Fish Course: mackerel again, this time with horseradish and oyster sauce. This dish split the judges but was presented fabulously, despite an accusation of being ‘beige’. The humble mackerel seems to be quite de rigeur at the moment, and it has now featured on a number of winning menus. And when combined with horseradish needs a beer with a willingness to fight and stand up for itself. There’s a lot of flavour going on here but I think a beer that can handle it will be Veltins. I think of these west German lagers as like chablis – steely and precise – and good with fish of all denominations.
Main: duck, barbequed monkfish, rosemary, samphire and aspargus. My friend Paul describes dishes like this as ‘Surf and Turd’ after he had a run of bad experiences in Texas when he was working out there. But I get this one; monkfish has that bovine-like compact texture and structure, yet a delicate flavour; the ‘barbeque’ sauce wasn’t what we perceive it to be but a much more herb-laden marinade that brought the two cuts together. And for me, a bottle of Sol or Corona for BBQ just won’t cut it. You need some body here, and whilst I am loathe to recommend a beer that is so hard to get hold of in the UK, I think Orval would be a cracker – again, give a bit of age on this beer as it can change remarkably with time. Orval is a Trappist beer that flys like a butterfly and stings like a bee; it has the suppleness to complement this meal, yet a left hook that lets you know that there is another boxer in the ring.
Pud: elderflower and lemon tart, strawberry sorbet and meringue. This dish didn’t go down that well, so don’t expect it to be gracing the innards of any Olympians soon, however, it was very pretty and nicely executed. And Vedett Extra White would be a lovely accompaniment to this dish – Vedett’s wit beer is fairly new and unlike some other Belgian beers of this style doesn’t have an overpowering cloviness. It’s more finessed yet still has sufficient bitter zing to show off elderflower and stand up to flavours like strawberry.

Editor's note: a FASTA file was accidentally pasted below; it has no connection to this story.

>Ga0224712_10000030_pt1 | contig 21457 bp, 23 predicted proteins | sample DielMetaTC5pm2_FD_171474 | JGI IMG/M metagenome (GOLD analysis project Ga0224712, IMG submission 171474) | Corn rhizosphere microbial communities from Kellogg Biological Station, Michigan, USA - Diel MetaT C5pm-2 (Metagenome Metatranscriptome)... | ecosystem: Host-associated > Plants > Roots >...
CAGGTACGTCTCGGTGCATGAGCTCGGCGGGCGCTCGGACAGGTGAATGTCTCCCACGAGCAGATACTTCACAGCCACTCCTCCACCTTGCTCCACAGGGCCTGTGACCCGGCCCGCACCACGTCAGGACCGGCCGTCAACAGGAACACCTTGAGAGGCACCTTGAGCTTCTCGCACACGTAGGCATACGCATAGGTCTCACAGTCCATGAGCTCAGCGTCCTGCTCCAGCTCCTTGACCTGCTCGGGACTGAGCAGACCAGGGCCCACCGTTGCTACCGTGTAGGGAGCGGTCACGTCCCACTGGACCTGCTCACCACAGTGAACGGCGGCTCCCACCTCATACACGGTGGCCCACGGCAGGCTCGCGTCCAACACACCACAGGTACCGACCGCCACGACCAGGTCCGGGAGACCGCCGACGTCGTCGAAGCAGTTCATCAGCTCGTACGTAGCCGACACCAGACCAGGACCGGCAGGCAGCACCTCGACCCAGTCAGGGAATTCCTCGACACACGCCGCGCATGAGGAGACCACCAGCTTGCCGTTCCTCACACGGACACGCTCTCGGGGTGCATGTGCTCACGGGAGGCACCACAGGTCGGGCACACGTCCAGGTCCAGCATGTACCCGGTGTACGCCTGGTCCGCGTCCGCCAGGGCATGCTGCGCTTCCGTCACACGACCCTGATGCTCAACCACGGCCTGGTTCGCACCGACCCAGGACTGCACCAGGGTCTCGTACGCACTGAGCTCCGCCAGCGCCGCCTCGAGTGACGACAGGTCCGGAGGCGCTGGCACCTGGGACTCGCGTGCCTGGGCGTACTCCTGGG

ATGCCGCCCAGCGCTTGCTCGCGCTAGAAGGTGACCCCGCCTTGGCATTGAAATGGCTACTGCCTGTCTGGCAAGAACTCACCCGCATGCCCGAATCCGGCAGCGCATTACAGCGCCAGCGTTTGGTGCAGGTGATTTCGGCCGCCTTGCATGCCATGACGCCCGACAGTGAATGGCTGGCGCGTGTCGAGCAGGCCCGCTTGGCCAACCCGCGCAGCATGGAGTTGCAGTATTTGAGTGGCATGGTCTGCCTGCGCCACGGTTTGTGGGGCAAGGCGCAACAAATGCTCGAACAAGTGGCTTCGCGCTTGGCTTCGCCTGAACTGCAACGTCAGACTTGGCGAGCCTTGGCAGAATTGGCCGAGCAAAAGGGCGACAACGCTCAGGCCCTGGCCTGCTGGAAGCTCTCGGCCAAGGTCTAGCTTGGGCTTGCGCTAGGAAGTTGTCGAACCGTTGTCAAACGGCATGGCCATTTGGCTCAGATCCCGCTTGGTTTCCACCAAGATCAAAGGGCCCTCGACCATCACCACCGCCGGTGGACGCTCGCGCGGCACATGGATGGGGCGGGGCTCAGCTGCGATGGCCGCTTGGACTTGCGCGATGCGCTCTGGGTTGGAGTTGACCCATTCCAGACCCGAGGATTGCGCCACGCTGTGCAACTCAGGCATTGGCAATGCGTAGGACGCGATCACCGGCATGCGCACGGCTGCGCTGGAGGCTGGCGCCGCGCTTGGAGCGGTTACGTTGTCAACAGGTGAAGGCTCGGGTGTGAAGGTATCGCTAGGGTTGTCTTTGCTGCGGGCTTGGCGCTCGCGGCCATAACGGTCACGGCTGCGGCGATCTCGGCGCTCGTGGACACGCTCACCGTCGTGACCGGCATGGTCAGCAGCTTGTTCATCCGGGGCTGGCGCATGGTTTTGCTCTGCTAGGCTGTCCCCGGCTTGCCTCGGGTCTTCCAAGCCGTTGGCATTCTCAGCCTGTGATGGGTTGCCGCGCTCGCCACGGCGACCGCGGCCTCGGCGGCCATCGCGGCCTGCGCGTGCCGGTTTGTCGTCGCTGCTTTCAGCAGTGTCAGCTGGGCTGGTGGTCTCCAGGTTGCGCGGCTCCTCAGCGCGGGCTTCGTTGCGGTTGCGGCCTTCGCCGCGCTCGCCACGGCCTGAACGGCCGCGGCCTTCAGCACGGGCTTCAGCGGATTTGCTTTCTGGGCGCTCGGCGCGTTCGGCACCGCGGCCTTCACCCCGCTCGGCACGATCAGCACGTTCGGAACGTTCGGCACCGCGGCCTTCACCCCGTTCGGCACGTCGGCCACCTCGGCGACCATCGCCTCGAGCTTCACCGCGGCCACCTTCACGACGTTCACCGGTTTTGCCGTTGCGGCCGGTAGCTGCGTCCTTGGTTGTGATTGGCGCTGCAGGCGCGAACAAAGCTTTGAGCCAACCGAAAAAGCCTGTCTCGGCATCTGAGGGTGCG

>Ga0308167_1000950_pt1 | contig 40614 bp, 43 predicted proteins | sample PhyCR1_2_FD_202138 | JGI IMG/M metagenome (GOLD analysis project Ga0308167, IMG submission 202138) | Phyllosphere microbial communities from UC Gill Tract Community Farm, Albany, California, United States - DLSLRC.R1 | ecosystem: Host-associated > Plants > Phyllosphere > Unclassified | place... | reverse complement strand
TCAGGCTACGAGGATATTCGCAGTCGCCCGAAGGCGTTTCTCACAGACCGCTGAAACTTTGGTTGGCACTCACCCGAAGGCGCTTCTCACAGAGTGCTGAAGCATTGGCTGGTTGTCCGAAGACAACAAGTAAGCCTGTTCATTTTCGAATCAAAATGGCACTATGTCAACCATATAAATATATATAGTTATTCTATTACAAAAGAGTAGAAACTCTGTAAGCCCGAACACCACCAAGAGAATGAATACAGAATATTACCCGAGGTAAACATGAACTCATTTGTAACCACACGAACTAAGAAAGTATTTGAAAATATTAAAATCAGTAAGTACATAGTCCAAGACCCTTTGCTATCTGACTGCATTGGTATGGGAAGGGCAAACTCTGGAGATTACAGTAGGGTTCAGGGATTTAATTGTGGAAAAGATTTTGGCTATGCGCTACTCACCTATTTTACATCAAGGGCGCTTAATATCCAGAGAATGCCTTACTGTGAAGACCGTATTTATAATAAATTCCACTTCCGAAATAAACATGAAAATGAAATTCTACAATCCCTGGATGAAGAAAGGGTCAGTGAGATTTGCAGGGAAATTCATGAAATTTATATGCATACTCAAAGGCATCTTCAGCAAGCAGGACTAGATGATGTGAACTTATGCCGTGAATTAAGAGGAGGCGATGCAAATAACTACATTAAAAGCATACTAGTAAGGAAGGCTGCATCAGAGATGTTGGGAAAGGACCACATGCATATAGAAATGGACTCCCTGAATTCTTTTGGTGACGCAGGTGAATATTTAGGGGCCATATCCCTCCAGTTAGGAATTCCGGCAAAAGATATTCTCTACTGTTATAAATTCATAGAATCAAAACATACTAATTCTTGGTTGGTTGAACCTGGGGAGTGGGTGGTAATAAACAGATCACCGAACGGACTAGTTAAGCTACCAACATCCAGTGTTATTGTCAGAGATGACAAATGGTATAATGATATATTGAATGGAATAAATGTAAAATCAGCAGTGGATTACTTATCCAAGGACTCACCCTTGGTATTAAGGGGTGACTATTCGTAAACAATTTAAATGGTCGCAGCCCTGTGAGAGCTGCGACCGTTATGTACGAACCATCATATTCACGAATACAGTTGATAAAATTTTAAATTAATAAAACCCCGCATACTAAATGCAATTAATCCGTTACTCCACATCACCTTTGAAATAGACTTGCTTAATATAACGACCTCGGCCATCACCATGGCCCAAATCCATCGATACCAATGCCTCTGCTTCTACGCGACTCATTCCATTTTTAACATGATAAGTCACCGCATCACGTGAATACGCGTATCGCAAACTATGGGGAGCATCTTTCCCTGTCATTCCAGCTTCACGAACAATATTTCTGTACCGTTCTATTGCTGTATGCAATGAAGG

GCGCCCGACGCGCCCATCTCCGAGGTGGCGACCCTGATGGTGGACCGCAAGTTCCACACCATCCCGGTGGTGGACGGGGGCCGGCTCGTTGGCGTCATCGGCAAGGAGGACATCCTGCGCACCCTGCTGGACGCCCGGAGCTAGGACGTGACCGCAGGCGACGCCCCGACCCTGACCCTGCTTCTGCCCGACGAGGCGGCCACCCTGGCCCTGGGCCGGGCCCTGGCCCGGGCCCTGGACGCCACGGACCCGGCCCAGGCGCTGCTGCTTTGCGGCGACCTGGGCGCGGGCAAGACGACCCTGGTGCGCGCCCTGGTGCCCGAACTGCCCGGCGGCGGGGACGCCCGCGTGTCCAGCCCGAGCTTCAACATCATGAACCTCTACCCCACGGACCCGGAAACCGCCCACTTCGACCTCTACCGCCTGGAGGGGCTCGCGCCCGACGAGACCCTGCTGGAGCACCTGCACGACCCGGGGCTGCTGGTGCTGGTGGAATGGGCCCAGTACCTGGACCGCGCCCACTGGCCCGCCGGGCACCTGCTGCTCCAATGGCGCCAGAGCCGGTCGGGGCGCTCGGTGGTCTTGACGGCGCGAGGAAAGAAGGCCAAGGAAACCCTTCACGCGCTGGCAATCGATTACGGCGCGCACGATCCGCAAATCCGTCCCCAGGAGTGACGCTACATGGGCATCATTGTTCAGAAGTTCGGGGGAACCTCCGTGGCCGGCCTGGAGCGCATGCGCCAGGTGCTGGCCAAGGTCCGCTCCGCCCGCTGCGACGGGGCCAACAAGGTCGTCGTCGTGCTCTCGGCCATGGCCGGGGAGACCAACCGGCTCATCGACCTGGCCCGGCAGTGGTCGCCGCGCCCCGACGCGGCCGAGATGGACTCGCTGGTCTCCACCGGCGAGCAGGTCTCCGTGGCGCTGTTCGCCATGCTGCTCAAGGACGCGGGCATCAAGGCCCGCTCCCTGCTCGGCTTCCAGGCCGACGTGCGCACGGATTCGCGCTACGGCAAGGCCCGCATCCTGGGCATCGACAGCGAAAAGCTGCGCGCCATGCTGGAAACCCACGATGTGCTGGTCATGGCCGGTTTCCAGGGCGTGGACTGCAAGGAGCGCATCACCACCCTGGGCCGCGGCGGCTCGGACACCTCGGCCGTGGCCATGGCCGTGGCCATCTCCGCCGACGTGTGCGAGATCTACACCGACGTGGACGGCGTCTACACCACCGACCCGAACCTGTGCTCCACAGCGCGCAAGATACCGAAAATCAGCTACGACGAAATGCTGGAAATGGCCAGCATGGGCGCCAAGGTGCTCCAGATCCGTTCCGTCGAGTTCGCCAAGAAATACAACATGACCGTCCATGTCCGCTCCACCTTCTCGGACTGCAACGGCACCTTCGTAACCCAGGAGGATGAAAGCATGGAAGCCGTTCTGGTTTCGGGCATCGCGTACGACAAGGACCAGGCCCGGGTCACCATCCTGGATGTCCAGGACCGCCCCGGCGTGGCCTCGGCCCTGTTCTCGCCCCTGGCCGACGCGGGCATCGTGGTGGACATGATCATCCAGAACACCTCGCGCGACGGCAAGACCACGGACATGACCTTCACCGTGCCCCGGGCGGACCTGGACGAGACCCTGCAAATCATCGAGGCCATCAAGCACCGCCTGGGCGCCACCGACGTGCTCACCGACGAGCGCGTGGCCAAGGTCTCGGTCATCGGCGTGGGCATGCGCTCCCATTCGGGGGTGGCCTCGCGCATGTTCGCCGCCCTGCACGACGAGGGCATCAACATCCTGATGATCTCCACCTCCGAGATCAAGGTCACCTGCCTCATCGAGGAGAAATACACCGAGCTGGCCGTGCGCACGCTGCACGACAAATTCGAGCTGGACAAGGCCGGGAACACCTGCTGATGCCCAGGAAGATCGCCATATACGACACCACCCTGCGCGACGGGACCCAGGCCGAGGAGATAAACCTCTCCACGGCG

Onwards and upwards: next week the grand finale – let’s see if a great British beer can win gold on the final menu, or whether the final medal table will be dominated with New World boldness.
Despite this week’s Great British Menu being the penultimate round before the finals, the energy has not let up. Three highly skilled and competitive chefs, Stephen Terry of the Hardwick Arms in Abergavenny, James Sommerin of the Crown at Whitebrook in Monmouthshire and Richard Davies of the Manorhouse in Wiltshire whilst mostly genial, were quite happy to stick the knife into their combatants when they were off camera. And James Sommerin was a little too sure of himself throughout, earning him no fans in this household at least – the use of liquid nitrogen in cooking seems to transform attitudes into winning ones, without the substance to back it up.